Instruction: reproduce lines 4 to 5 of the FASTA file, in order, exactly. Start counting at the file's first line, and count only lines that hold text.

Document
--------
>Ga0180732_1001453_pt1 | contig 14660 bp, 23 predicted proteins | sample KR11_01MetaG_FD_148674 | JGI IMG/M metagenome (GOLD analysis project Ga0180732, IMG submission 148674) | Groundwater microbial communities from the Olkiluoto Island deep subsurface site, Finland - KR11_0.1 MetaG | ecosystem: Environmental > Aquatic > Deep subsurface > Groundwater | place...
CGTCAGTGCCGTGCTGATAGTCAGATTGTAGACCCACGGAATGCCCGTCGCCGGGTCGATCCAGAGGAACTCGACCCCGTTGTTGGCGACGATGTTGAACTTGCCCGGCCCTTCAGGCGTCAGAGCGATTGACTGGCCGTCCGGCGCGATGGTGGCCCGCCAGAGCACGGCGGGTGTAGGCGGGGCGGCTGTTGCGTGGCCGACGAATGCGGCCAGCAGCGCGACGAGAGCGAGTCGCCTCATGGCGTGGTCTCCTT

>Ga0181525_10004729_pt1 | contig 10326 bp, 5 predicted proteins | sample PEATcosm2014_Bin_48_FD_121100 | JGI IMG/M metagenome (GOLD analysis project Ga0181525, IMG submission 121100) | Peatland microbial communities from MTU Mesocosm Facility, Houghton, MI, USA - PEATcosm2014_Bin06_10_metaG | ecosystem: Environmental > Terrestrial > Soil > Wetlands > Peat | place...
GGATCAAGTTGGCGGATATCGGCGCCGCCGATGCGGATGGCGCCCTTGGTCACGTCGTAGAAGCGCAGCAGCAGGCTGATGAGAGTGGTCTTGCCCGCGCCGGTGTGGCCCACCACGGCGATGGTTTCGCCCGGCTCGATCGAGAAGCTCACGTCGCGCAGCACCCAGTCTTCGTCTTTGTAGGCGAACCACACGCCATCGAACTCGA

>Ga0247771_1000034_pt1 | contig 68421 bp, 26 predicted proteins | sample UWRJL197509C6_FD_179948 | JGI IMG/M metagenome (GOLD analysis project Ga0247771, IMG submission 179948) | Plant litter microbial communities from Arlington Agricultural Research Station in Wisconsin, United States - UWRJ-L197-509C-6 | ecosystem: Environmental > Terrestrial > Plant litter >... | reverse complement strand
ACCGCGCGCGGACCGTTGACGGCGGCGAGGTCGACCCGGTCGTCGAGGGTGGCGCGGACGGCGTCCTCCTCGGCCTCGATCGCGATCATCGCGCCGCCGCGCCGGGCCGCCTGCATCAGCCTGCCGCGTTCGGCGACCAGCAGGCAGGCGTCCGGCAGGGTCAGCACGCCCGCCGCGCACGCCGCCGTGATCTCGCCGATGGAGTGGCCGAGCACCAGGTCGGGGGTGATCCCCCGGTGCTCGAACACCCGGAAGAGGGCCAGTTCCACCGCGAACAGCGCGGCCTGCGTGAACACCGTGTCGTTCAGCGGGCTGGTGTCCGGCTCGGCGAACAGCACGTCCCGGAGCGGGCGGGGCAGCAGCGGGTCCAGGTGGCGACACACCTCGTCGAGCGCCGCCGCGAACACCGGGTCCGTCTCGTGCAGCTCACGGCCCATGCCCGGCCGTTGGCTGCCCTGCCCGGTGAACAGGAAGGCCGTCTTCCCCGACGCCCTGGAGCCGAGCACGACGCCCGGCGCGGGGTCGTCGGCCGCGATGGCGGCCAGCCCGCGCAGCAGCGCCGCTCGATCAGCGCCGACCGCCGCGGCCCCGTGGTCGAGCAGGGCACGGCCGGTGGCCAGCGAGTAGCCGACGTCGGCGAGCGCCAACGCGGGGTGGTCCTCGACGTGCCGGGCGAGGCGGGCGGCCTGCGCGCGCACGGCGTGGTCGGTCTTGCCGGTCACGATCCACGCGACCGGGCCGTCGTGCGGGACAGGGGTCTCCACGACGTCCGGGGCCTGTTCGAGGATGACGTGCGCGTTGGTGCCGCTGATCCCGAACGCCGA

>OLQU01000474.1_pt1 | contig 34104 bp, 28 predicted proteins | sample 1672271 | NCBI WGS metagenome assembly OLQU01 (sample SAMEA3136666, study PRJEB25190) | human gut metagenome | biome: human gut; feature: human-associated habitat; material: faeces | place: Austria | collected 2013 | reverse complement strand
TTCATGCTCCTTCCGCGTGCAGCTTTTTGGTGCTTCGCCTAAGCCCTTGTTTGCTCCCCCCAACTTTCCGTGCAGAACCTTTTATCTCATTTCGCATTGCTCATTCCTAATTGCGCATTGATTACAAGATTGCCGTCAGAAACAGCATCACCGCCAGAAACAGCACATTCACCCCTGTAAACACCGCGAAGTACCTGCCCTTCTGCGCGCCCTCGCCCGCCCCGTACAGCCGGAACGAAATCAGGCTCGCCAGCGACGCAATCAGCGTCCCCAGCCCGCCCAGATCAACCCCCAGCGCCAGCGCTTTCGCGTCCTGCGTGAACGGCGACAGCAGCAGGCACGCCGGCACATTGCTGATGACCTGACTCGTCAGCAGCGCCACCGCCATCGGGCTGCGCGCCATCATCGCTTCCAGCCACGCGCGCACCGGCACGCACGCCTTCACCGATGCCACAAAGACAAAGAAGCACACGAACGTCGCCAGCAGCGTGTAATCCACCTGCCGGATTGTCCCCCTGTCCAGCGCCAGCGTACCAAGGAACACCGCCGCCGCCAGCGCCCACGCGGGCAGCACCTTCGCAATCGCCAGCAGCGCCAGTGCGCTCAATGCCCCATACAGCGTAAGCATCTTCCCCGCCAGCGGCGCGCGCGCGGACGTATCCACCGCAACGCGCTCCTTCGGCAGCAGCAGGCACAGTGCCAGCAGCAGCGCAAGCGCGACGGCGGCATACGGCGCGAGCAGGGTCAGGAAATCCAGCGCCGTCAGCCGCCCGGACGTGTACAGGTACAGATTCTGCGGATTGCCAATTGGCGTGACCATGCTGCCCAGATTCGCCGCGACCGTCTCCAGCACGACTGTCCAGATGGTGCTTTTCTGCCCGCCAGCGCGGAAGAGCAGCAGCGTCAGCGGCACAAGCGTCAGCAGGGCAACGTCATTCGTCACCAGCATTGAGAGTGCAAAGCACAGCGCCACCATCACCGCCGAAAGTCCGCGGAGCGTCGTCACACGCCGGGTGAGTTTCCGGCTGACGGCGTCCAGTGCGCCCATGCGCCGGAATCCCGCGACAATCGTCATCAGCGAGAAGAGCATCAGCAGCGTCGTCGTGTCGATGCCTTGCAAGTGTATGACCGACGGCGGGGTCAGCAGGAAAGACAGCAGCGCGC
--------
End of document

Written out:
GGATCAAGTTGGCGGATATCGGCGCCGCCGATGCGGATGGCGCCCTTGGTCACGTCGTAGAAGCGCAGCAGCAGGCTGATGAGAGTGGTCTTGCCCGCGCCGGTGTGGCCCACCACGGCGATGGTTTCGCCCGGCTCGATCGAGAAGCTCACGTCGCGCAGCACCCAGTCTTCGTCTTTGTAGGCGAACCACACGCCATCGAACTCGA

>Ga0247771_1000034_pt1 | contig 68421 bp, 26 predicted proteins | sample UWRJL197509C6_FD_179948 | JGI IMG/M metagenome (GOLD analysis project Ga0247771, IMG submission 179948) | Plant litter microbial communities from Arlington Agricultural Research Station in Wisconsin, United States - UWRJ-L197-509C-6 | ecosystem: Environmental > Terrestrial > Plant litter >... | reverse complement strand